In the older, post-Ottoman years, this simple yet charming island was the capital of the new Greece. Its history, though, has somehow been lost between legend and myth, somewhere in the millennia. Famous for a tiny yet unique product, the addictive pistachio, Aegina has a lot to offer visitors, especially those with an itch to explore. And, with a little help from your friends at “MyOdyssey,” these forays into history will never be forgotten. With its unique look and feel, Aegina rivals any other island in the world.
From its lethargic trotting horses pulling two-passenger carriages through narrow cobblestone alleys, to the scent of fresh octopus grilling on charcoal, the clinking of ouzo glasses, or the cheerful crowds, Aegina is the true cinematic interpretation of the word “island.”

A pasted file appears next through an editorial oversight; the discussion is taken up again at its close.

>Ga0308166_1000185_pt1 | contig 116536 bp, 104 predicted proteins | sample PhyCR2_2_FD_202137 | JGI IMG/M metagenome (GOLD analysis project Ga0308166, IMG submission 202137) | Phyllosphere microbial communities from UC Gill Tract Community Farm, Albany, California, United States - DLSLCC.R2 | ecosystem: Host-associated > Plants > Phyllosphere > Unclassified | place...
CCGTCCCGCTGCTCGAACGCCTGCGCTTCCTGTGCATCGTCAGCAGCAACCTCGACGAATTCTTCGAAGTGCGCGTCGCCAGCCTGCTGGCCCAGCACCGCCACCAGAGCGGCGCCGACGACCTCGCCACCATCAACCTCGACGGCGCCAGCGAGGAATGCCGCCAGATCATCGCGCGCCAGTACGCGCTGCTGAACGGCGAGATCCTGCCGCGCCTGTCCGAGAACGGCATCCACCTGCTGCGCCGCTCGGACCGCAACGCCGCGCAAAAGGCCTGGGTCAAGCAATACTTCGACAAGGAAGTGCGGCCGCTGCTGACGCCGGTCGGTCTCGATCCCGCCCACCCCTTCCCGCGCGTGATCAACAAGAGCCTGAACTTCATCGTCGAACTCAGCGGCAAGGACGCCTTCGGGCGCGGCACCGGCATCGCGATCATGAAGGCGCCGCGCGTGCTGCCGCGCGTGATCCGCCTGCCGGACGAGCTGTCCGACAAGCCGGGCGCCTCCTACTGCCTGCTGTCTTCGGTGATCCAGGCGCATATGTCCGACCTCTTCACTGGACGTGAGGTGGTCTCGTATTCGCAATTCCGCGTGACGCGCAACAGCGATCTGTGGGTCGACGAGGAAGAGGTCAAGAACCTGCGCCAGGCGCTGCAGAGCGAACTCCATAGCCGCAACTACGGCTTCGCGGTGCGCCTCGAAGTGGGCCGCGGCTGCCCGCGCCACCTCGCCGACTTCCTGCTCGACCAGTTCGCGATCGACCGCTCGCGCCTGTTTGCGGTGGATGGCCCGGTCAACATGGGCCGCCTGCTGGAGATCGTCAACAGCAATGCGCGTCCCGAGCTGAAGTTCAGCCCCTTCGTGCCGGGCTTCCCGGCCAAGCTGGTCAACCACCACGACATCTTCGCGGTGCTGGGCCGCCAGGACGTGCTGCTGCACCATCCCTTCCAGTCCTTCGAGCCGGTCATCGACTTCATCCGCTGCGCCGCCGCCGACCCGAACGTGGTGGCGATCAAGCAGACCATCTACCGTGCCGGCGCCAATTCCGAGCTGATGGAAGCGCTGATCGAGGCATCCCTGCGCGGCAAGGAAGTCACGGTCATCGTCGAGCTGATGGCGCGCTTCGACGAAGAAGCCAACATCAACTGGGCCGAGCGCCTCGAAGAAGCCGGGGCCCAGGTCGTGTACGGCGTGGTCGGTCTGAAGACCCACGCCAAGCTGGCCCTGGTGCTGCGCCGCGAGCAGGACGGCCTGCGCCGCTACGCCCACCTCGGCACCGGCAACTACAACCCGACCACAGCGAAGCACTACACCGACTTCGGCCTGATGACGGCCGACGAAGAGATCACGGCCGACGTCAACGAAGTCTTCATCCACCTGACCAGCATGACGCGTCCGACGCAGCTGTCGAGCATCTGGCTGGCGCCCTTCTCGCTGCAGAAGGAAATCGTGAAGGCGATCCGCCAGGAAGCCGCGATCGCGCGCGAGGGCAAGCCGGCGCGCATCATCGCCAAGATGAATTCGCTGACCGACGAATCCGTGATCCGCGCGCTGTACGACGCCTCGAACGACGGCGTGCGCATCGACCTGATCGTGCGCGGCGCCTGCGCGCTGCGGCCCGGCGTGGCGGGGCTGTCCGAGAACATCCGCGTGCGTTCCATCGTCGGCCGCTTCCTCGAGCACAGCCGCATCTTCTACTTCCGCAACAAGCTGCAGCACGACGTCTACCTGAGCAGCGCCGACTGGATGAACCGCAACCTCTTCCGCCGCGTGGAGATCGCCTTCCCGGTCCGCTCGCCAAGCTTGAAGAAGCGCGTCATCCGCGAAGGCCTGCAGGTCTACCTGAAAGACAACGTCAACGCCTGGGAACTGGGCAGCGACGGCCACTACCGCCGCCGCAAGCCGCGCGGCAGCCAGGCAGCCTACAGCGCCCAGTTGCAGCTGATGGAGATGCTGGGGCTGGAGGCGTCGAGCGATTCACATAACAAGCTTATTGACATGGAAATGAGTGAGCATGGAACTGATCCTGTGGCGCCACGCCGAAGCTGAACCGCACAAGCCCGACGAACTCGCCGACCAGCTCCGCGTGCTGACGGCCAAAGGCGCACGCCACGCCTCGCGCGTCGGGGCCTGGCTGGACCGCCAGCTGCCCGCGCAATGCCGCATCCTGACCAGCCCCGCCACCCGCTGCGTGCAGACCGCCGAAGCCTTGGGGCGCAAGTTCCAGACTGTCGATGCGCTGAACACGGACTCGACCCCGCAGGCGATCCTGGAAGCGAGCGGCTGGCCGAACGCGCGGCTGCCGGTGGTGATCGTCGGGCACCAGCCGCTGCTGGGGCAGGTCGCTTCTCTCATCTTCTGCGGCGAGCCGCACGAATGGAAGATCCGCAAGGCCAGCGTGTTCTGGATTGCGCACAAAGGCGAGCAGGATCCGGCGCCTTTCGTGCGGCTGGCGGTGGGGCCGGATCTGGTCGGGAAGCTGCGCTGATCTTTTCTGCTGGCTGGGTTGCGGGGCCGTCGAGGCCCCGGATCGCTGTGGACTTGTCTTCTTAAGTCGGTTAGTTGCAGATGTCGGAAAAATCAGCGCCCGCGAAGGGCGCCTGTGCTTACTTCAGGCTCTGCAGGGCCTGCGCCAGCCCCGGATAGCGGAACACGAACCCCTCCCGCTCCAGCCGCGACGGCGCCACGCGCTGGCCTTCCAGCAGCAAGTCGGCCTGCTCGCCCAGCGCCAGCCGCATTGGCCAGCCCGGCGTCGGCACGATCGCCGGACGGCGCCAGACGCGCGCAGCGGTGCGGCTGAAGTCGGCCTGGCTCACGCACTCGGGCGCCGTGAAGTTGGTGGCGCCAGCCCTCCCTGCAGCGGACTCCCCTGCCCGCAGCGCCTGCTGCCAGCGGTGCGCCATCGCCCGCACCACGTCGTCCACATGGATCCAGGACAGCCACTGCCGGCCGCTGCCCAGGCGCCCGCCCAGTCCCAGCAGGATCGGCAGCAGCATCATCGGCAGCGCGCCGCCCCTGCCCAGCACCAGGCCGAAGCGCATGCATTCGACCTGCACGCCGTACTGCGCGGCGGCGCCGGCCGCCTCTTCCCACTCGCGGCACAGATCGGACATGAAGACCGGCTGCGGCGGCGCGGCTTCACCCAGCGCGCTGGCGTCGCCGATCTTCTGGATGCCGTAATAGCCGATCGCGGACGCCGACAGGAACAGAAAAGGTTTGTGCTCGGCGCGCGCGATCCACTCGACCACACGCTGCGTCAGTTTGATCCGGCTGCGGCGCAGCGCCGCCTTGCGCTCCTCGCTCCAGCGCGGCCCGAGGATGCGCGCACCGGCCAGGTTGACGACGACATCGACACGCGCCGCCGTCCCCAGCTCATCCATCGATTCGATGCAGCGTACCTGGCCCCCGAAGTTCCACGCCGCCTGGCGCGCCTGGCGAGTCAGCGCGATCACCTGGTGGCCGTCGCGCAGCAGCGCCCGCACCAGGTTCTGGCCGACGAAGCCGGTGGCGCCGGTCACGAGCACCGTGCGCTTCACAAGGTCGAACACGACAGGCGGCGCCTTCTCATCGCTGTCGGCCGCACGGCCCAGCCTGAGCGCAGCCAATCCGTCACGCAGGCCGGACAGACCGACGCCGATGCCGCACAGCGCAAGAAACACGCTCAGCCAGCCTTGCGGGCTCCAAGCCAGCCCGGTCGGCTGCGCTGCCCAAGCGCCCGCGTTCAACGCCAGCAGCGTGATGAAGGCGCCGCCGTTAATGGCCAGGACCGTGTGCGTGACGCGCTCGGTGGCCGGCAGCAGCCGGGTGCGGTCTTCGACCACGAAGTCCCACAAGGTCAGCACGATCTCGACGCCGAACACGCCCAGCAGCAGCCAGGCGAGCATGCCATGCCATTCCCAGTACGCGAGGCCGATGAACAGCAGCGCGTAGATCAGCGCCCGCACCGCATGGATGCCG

Aegina Must See
- The 5th century temple of Afaia, the alleged inspiration for the architects who built the Parthenon, is where – also allegedly - on a clear day you can see forever, even as far as the Acropolis.
- The archaeological museum is as much a “must see” as is the place called Kolona, which is Greek for “column.” You can’t say “I’ll see the ruins” here, for the simple fact that there is only one: One column which gave this site its name.
Aegina Must Taste
At the risk of repeating ourselves, a suggestion that you’ll be repeating over and over again here: Fys-tee-kee, that is, if you want to pass for Greek. But “pistachio” is also spoken here. World famous for its unique taste and a wonderful gift for friends back home.
Aegina Must Do
- After finishing your rounds on the back of the traditional Aegina-style chariots, plan a day trip to neighbouring Angistri. Not much to see here and not much to do, but plenty of time to just lie back and recollect the memories you already have from this dream voyage, courtesy of “MyOdyssey.”
- And if you’re into wildlife, the Greek Wildlife Hospital is the place to see. A little valley surrounded by low hills, where you can view rare birds from all over the Greek domain, or even a boar raised as a pet. All survivors of human cruelty or vicious attacks by mother nature, they are now fed and cared for.